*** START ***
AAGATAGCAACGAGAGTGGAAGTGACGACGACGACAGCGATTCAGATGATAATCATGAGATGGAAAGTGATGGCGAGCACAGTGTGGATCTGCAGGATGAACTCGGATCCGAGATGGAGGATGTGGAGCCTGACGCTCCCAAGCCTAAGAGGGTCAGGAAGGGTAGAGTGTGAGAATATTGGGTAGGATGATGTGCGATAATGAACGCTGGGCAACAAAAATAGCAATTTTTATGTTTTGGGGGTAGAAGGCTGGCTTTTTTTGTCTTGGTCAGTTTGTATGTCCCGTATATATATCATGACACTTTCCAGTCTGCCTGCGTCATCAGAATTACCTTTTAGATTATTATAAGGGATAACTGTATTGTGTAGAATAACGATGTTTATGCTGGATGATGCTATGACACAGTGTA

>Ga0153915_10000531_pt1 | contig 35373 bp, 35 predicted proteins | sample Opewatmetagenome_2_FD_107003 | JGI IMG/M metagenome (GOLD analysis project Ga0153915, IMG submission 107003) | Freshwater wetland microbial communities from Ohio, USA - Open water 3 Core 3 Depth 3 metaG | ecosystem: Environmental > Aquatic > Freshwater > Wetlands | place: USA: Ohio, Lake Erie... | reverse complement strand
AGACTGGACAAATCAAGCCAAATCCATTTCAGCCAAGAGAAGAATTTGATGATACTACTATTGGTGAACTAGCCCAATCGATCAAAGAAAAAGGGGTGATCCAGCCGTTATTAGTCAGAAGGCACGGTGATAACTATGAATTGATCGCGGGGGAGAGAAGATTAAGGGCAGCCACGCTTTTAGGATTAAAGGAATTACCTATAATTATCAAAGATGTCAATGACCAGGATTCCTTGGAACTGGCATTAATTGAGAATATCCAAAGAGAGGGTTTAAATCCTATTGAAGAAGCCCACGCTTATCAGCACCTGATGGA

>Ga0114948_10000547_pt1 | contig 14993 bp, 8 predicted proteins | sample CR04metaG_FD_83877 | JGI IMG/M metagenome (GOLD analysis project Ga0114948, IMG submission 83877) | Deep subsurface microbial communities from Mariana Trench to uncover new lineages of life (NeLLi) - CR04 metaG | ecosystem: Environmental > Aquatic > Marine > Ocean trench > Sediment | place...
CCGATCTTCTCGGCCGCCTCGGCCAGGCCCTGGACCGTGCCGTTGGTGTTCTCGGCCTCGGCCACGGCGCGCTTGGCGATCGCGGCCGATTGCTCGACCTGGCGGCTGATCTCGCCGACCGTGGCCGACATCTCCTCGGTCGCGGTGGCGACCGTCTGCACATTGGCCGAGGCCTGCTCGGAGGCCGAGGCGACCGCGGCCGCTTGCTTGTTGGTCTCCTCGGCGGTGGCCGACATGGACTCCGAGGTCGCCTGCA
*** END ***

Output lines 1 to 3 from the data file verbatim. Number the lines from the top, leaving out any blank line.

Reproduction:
AAGATAGCAACGAGAGTGGAAGTGACGACGACGACAGCGATTCAGATGATAATCATGAGATGGAAAGTGATGGCGAGCACAGTGTGGATCTGCAGGATGAACTCGGATCCGAGATGGAGGATGTGGAGCCTGACGCTCCCAAGCCTAAGAGGGTCAGGAAGGGTAGAGTGTGAGAATATTGGGTAGGATGATGTGCGATAATGAACGCTGGGCAACAAAAATAGCAATTTTTATGTTTTGGGGGTAGAAGGCTGGCTTTTTTTGTCTTGGTCAGTTTGTATGTCCCGTATATATATCATGACACTTTCCAGTCTGCCTGCGTCATCAGAATTACCTTTTAGATTATTATAAGGGATAACTGTATTGTGTAGAATAACGATGTTTATGCTGGATGATGCTATGACACAGTGTA

>Ga0153915_10000531_pt1 | contig 35373 bp, 35 predicted proteins | sample Opewatmetagenome_2_FD_107003 | JGI IMG/M metagenome (GOLD analysis project Ga0153915, IMG submission 107003) | Freshwater wetland microbial communities from Ohio, USA - Open water 3 Core 3 Depth 3 metaG | ecosystem: Environmental > Aquatic > Freshwater > Wetlands | place: USA: Ohio, Lake Erie... | reverse complement strand
AGACTGGACAAATCAAGCCAAATCCATTTCAGCCAAGAGAAGAATTTGATGATACTACTATTGGTGAACTAGCCCAATCGATCAAAGAAAAAGGGGTGATCCAGCCGTTATTAGTCAGAAGGCACGGTGATAACTATGAATTGATCGCGGGGGAGAGAAGATTAAGGGCAGCCACGCTTTTAGGATTAAAGGAATTACCTATAATTATCAAAGATGTCAATGACCAGGATTCCTTGGAACTGGCATTAATTGAGAATATCCAAAGAGAGGGTTTAAATCCTATTGAAGAAGCCCACGCTTATCAGCACCTGATGGA